Geek authenticity and its symbols

Tade suggested I write about “geek authenticity in a world that has appropriated the symbols for commerce“.

I am not sure I am really qualified to write about this, because I am not sure what geek authenticity means. But assuming it means, like, being a geek by genuinely doing or watching or owning the things that geeks do, I wonder whether it isn’t the other way around. Because —

Doing geeky things: I am not sure this can really be appropriated for commerce. Something like reading comic books doesn’t have to be a geeky activity — in the sense that doing it makes you a geek — unless you want it to be. And what you do and how you feel and how you think can’t be appropriated or taken away from you by Commerce. Commerce can try, but it can’t do it if you don’t let it. That is why resistance is possible even within systems that treat people and cultures like things. It is why art and community are important.

Owning geeky things: All the things I can think of as being symbols of geek authenticity are things like … um, I don’t know, nerdy-looking glasses? T-shirts with Green Lantern symbols on them? Those pocket protector things geeky characters in US sitcoms used to wear? These are all pretty culturally specific, but I don’t think the idea of a geek culture[1] or geek authenticity makes sense outside a couple of cultures. Anyway, the point is, these symbols are all things. Why should a particular kind of T-shirt say anything meaningful about your identity? Because consumerism, basically.[2]

So I guess what I’m saying is I am not sure it is the case that the world has appropriated the symbols of geek authenticity for commerce, and now geeks have to figure out how to preserve that authenticity against the brute forces of capitalism. I think the symbols of geek authenticity were always owned by Commerce, and people just adopted those symbols and gave them meaning.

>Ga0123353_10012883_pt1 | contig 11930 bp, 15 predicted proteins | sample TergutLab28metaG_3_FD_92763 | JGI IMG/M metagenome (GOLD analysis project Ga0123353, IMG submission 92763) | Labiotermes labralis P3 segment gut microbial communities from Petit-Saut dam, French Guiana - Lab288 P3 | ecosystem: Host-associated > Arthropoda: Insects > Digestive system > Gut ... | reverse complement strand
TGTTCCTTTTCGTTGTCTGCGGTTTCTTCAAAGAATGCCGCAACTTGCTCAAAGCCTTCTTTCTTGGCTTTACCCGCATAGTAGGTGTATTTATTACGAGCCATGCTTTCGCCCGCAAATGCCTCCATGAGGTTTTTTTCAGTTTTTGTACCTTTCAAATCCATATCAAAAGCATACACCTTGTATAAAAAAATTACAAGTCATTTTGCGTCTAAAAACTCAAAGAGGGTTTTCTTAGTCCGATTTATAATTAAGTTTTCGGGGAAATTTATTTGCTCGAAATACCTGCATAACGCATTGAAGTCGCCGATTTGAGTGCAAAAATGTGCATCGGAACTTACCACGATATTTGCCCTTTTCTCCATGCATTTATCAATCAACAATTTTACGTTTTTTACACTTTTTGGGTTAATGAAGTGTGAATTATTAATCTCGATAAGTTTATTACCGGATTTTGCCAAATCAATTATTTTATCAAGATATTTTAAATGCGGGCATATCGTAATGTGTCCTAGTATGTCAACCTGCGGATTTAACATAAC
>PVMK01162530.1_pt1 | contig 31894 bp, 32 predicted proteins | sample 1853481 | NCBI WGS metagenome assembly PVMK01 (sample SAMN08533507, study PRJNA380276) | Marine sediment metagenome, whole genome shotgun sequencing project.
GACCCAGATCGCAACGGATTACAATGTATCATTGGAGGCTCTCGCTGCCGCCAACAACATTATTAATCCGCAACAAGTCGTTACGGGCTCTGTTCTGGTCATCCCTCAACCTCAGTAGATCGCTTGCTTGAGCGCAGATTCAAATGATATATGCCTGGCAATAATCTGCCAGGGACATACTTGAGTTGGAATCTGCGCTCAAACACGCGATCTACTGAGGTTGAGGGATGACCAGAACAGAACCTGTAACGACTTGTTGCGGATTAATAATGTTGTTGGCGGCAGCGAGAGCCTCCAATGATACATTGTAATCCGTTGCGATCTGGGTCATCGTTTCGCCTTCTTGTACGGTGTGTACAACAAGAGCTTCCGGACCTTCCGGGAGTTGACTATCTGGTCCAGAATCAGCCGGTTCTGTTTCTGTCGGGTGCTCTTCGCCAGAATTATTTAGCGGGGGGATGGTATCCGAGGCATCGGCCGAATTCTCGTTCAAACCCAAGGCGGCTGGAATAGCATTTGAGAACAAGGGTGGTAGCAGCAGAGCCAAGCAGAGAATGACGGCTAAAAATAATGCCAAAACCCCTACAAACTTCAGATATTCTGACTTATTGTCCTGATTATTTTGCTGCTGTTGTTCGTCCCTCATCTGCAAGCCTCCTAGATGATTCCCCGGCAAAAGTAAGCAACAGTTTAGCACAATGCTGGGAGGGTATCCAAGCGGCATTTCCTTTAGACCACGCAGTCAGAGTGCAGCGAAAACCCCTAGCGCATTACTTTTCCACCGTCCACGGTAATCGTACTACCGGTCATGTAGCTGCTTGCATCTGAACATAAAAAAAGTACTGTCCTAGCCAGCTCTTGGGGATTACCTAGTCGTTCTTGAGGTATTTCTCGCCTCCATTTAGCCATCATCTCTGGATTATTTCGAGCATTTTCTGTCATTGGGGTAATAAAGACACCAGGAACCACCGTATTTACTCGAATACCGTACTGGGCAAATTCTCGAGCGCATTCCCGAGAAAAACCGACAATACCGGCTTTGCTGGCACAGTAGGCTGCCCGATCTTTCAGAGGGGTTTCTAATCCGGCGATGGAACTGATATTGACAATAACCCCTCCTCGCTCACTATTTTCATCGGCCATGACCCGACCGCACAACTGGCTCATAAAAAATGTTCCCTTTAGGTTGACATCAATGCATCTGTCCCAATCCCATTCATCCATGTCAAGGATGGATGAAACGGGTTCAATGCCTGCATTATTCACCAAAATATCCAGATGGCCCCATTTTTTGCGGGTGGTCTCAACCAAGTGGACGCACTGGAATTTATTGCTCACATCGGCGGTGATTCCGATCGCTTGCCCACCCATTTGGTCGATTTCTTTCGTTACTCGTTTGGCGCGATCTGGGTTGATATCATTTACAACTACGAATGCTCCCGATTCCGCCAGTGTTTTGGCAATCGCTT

I don’t mean to say that geek culture lacks meaning or validity. I think fandom is a valid and valuable response to media culture. But I am wary of concepts like authenticity in this context. And I sort of think the only thing people can really build an identity[3] on is: how they act. What they do. How they treat other people. Not what they watch or read or listen to, what they like, what they find funny, what allusions they get. Those things are preferences. They are not character.


[1] You can probably debate whether geek culture actually is a thing, but there are enough people who find that language a helpful self-identifier — a genuine reflection of their lived experience — that I am not too bothered about arguing about it here. [back]

[2] I totally buy and wear T-shirts as a means of self-expression, so it’s not like I’m knocking it as a practice. I’m just sayin’! [back]

[3] Well, I actually think the Buddha is probably right and there isn’t really any such thing as the self, but for the sake of argument! [back]


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